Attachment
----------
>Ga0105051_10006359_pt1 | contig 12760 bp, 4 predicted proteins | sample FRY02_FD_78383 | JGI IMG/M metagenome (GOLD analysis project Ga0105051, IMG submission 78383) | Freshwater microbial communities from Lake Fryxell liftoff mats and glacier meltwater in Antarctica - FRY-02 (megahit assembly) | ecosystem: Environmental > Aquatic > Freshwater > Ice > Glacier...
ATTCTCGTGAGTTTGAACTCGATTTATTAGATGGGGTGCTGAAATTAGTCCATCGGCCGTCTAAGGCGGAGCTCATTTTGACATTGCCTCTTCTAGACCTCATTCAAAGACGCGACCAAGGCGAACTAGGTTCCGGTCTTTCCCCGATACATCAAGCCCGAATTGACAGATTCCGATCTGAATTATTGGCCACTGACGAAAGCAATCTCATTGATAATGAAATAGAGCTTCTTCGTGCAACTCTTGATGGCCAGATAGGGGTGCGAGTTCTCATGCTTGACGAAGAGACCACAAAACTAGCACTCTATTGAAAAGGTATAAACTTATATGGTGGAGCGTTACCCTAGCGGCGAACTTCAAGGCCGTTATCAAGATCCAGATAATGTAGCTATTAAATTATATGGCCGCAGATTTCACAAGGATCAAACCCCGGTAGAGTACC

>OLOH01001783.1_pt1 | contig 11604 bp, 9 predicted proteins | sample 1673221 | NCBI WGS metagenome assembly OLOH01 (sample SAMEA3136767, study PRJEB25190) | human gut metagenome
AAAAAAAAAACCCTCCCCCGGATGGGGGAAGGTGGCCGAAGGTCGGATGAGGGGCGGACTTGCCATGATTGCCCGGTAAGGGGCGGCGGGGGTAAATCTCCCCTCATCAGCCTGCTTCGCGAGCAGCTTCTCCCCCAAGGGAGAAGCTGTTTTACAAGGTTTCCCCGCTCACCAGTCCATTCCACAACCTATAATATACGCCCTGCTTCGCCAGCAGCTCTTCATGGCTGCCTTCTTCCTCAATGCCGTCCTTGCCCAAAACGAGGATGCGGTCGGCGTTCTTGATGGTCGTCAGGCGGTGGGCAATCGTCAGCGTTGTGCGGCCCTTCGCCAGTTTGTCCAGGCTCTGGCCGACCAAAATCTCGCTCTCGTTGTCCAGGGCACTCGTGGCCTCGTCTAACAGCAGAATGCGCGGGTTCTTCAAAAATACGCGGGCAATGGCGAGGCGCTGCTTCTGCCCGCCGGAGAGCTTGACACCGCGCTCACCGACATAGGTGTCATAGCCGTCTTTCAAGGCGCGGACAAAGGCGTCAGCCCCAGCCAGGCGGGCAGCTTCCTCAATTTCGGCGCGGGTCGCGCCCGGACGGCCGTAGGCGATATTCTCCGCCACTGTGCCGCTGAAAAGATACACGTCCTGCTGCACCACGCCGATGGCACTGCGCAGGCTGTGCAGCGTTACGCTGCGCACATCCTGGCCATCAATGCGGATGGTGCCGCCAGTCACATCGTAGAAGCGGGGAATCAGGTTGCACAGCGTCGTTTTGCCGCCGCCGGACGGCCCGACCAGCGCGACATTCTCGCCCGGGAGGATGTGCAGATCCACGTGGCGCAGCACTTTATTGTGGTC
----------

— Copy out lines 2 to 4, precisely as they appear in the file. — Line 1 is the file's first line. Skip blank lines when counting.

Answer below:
ATTCTCGTGAGTTTGAACTCGATTTATTAGATGGGGTGCTGAAATTAGTCCATCGGCCGTCTAAGGCGGAGCTCATTTTGACATTGCCTCTTCTAGACCTCATTCAAAGACGCGACCAAGGCGAACTAGGTTCCGGTCTTTCCCCGATACATCAAGCCCGAATTGACAGATTCCGATCTGAATTATTGGCCACTGACGAAAGCAATCTCATTGATAATGAAATAGAGCTTCTTCGTGCAACTCTTGATGGCCAGATAGGGGTGCGAGTTCTCATGCTTGACGAAGAGACCACAAAACTAGCACTCTATTGAAAAGGTATAAACTTATATGGTGGAGCGTTACCCTAGCGGCGAACTTCAAGGCCGTTATCAAGATCCAGATAATGTAGCTATTAAATTATATGGCCGCAGATTTCACAAGGATCAAACCCCGGTAGAGTACC

>OLOH01001783.1_pt1 | contig 11604 bp, 9 predicted proteins | sample 1673221 | NCBI WGS metagenome assembly OLOH01 (sample SAMEA3136767, study PRJEB25190) | human gut metagenome
AAAAAAAAAACCCTCCCCCGGATGGGGGAAGGTGGCCGAAGGTCGGATGAGGGGCGGACTTGCCATGATTGCCCGGTAAGGGGCGGCGGGGGTAAATCTCCCCTCATCAGCCTGCTTCGCGAGCAGCTTCTCCCCCAAGGGAGAAGCTGTTTTACAAGGTTTCCCCGCTCACCAGTCCATTCCACAACCTATAATATACGCCCTGCTTCGCCAGCAGCTCTTCATGGCTGCCTTCTTCCTCAATGCCGTCCTTGCCCAAAACGAGGATGCGGTCGGCGTTCTTGATGGTCGTCAGGCGGTGGGCAATCGTCAGCGTTGTGCGGCCCTTCGCCAGTTTGTCCAGGCTCTGGCCGACCAAAATCTCGCTCTCGTTGTCCAGGGCACTCGTGGCCTCGTCTAACAGCAGAATGCGCGGGTTCTTCAAAAATACGCGGGCAATGGCGAGGCGCTGCTTCTGCCCGCCGGAGAGCTTGACACCGCGCTCACCGACATAGGTGTCATAGCCGTCTTTCAAGGCGCGGACAAAGGCGTCAGCCCCAGCCAGGCGGGCAGCTTCCTCAATTTCGGCGCGGGTCGCGCCCGGACGGCCGTAGGCGATATTCTCCGCCACTGTGCCGCTGAAAAGATACACGTCCTGCTGCACCACGCCGATGGCACTGCGCAGGCTGTGCAGCGTTACGCTGCGCACATCCTGGCCATCAATGCGGATGGTGCCGCCAGTCACATCGTAGAAGCGGGGAATCAGGTTGCACAGCGTCGTTTTGCCGCCGCCGGACGGCCCGACCAGCGCGACATTCTCGCCCGGGAGGATGTGCAGATCCACGTGGCGCAGCACTTTATTGTGGTC